SUMMARY

There is no one sustainable source of protein, and depending upon the question that is being asked (e.g. carbon emissions/water use/land use/energy use per calorie/unit weight/unit protein), different food products will look like the “most sustainable” choice. There are also ethical and religious concerns around animal welfare and/or consuming meat and/or animal products (e.g. eggs, milk). Often there are direct conflicts between what is perceived as the most sustainable production system. Is it the one that best protects animal health/welfare, the one with the lowest environmental footprint per unit of product, or the most efficient? As with all dietary decisions there are tradeoffs among the various pillars of sustainability, and consumers will need to make the choices they consider to be best for their particular family values, budget, and circumstances.

REFERENCES

  1. Stern S, Sonesson U, Gunnarsson S, et al. 2005. Sustainable development of food production: a case study on scenarios for pig production. Ambio 34:402-407.
  2. Nijdam D, Rood T, Westhoek H. 2012. The price of protein: Review of land use and carbon footprints from life cycle assessments of animal food products and their substitutes. Food Policy 37:760-770.
  3. Mekonnen MM, Hoekstra AY. 2012. A Global Assessment of the Water Footprint of Farm Animal Products. Ecosystems 15:401-415
  4. Tom MS, Fischbeck PS, Hendrickson CT. 2015. Energy use, blue water footprint, and greenhouse gas emissions for current food consumption patterns and dietary recommendations in the US. Environment Systems and Decisions 2015:1-12.
  5. Heller, M. C. and Keoleian, G. A. 2015. Greenhouse Gas Emission Estimates of U.S. Dietary Choices and Food Loss. Journal of Industrial Ecology, 19: 391–401. doi: 10.1111/jiec.12174

Maserati or a Graduate student?

A couple of years ago a science communication paper came out suggesting public trust differs depending upon the perceived warmth and competence of different professional groups.

As can be seen in the graphic below from that paper by Susan T. Fiske and Cydney Dupree (PNAS 2014;111:13593-13597) that was good news for nurses and teachers, and not such great news for lawyers who are seen as competent but not trustworthy. But lawyers are not typically trying to communicate science and so perhaps this lack of trust is not a deal breaker for them.

Susan T. Fiske, and Cydney Dupree PNAS 2014;111:13593-13597

Warmth–competence ratings of commonly mentioned jobs.

Scientists fared less well than professors, although I am not 100% sure what the difference is between a scientist and a professor. I assume that professors are seen to be those teaching at universities, whereas scientists might include those presumably nefarious industry scientists.

But for scientists interested in scientific communication the take home message of the paper was to attempt to be “warmer”, and show concern for humanity and the environment. As someone who entered agricultural science because of my interest in how genetics can be used to simultaneously increase food production and minimize the environmental footprint of agriculture, those concerns for humanity and the environment are actually the cornerstone of my profession.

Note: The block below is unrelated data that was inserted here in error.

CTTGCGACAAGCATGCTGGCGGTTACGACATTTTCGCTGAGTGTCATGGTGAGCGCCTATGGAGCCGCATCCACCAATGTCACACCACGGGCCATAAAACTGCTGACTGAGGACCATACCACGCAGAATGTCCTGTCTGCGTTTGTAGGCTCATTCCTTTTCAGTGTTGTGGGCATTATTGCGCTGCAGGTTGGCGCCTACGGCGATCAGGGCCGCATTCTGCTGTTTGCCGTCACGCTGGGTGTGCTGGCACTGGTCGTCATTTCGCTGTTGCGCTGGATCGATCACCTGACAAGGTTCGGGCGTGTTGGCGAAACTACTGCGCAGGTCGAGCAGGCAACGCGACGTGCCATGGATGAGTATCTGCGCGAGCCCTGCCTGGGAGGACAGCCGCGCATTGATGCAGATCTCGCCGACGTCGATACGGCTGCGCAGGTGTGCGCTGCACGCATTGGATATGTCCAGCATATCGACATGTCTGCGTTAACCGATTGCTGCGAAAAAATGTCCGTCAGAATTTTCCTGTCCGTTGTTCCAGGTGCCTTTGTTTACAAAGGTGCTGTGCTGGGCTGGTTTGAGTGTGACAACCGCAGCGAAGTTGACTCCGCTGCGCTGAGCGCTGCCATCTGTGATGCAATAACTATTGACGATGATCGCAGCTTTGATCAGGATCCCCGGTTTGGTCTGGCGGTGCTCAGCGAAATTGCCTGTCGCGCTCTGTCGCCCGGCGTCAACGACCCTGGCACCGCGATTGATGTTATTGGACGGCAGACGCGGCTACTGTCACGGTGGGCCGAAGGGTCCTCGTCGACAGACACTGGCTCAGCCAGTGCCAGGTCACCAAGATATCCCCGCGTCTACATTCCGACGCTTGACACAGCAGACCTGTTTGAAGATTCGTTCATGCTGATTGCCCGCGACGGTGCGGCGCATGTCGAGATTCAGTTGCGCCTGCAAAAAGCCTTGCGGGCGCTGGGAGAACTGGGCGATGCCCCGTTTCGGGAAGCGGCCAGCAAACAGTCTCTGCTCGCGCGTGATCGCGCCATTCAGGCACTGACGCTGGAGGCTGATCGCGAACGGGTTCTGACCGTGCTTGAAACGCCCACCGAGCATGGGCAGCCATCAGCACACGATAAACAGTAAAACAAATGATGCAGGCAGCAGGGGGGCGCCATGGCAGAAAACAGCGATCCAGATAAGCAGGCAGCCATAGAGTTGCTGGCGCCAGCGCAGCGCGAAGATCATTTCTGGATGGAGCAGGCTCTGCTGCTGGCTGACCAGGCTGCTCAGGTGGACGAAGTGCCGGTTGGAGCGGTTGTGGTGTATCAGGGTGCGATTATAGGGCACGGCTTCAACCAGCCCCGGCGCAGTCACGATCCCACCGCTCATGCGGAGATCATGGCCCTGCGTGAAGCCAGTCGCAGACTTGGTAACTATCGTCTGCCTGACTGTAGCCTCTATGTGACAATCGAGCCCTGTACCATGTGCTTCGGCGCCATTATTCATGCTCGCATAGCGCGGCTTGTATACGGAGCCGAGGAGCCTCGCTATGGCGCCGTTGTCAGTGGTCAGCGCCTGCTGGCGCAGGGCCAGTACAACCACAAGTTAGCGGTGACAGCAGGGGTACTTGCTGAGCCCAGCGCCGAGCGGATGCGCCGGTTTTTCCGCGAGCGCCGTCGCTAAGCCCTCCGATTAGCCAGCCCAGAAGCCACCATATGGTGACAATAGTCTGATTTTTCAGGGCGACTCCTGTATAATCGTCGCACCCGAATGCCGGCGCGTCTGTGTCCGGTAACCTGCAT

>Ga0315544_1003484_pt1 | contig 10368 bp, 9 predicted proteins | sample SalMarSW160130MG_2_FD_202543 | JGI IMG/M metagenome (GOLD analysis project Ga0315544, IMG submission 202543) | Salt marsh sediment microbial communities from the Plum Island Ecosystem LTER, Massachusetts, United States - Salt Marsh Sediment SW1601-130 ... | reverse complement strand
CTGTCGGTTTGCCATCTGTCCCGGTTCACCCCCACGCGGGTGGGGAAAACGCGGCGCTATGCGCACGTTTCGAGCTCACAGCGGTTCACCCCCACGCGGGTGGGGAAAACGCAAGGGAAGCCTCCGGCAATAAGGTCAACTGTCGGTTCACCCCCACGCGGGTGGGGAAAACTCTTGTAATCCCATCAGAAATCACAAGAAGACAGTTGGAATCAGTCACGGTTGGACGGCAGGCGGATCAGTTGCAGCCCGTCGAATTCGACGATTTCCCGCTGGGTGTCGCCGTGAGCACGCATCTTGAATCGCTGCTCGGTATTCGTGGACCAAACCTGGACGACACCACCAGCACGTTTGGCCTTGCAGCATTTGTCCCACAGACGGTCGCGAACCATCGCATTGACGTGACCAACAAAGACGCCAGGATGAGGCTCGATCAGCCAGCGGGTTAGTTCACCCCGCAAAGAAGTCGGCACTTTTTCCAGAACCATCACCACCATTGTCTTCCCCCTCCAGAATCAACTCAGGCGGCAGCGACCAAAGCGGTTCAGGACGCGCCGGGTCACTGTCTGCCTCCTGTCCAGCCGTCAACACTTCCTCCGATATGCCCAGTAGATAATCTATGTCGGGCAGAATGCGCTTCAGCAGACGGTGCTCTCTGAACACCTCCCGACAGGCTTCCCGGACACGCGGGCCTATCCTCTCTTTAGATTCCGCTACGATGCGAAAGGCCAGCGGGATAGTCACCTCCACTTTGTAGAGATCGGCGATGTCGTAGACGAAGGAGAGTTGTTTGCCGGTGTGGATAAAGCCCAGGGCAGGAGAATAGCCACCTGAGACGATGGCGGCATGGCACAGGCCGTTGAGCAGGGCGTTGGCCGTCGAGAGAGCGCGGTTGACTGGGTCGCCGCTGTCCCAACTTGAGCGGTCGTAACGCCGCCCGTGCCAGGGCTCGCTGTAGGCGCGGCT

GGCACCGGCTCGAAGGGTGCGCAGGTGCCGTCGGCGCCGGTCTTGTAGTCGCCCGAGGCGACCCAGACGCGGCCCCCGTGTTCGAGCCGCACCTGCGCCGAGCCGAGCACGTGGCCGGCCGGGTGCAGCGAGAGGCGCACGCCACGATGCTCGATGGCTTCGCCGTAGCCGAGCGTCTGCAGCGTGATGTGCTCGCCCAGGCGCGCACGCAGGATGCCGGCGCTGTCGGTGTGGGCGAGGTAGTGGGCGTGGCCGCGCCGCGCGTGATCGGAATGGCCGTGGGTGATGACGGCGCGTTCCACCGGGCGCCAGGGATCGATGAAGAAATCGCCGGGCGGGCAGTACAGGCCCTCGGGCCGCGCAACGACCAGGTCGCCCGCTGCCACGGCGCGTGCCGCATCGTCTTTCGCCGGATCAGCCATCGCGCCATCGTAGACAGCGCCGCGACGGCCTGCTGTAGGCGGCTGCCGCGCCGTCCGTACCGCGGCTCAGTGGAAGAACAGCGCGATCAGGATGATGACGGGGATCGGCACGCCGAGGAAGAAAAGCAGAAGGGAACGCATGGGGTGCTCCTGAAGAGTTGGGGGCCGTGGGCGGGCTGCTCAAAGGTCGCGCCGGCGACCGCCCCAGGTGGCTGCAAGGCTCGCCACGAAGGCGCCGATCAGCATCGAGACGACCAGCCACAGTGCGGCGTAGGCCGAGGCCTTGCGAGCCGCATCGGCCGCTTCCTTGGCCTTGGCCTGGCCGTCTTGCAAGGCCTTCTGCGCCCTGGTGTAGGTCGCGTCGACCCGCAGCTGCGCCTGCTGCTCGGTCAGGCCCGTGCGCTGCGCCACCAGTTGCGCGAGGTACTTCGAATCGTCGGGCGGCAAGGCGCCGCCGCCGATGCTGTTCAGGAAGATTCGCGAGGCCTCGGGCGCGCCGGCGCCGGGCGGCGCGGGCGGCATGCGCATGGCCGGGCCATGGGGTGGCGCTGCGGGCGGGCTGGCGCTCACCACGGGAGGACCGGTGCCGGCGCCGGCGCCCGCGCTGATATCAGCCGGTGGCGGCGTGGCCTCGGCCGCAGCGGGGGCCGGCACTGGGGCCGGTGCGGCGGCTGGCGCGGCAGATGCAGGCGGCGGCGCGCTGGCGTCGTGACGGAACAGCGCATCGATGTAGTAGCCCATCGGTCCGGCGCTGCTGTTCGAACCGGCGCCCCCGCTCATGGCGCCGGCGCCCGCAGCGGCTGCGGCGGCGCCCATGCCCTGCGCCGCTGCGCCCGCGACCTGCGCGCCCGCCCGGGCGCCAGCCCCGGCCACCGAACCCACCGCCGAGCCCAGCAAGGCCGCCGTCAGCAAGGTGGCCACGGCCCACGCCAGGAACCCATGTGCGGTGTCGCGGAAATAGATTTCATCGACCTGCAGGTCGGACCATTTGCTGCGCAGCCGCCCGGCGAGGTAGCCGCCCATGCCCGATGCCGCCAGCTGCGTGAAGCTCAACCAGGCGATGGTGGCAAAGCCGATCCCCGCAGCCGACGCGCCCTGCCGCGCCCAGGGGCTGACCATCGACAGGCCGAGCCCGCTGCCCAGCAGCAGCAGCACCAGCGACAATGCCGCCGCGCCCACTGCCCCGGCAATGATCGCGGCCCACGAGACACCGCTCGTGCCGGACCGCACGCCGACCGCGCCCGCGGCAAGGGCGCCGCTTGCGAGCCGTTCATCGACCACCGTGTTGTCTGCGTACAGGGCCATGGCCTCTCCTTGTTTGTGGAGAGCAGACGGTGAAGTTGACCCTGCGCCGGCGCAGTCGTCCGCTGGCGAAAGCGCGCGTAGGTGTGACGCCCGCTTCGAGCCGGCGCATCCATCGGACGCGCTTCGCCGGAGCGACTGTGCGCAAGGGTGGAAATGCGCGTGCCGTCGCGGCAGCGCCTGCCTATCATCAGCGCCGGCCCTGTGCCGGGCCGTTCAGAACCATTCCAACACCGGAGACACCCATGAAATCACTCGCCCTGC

However it was another finding of the study that has been rattling around in the back of my brain.

And that finding was that in particular, “Americans seem wary of researchers seeking grant funding”. Think about that. As a public sector scientist who mentors several graduate students in my laboratory, I would perhaps be more wary of scientists who were not seeking grant funding because how else can you pay for research supplies and expenses? That made me think there is a fundamental disconnect between how science is actually funded, and the public perception of how science is funded.

In my own case, I receive a salary from the University of California, an office on the Davis camps, and the holy grail of space, a wet laboratory. The rest of it is up to me. If I want to do research, I have to “seek grant funding”. And as a molecular geneticist working with large animals who need feed and care, this is expensive research.

Perhaps one of the biggest expenses, and undoubtedly the most satisfying part of research, is funding those pesky graduate students who actually do the work. And they do not come cheap. I looked at a recent USDA grant I was awarded and the approximate annual cost of a graduate student is in the ball park of $40K a year in direct costs for fees and living stipend. Apparently students need both an apartment to live in and food to eat.

And with University overhead, which for this grant was 30% of total costs, this brings the annual cost up to around $52,000 a year – so for a 2 years Masters student I have to seek grant funding for $100,000. That is about the approximate cost of new Maserati. And funds for a PhD, which is typically 5 years, is a whopping quarter of a million dollars! And that does not actually pay for any experimental reagents or animal care fees, just brains and boots on the ground.

Therefore if we want graduate students to be trained at public universities their professors need to seek grant funding. I have been fortunate to obtain public funding for my research program, all of which can be freely accessed at my university webpage.

Public research funding programs are highly competitive. In 2014, the last year for which I could find data , at the USDA National Institute of Food and Agriculture’s  flagship competitive grants program, the Agriculture and Food Research Initiative (AFRI), “the success rate in FY 2014, calculated in terms of number of proposals funded (excluding conferences, supplements, continuing increments of the same grant, and NIFA Fellowships) divided by the number of proposals submitted for review, was 11 percent”. That roughly means that for every 100 proposals submitted, 11 got funded.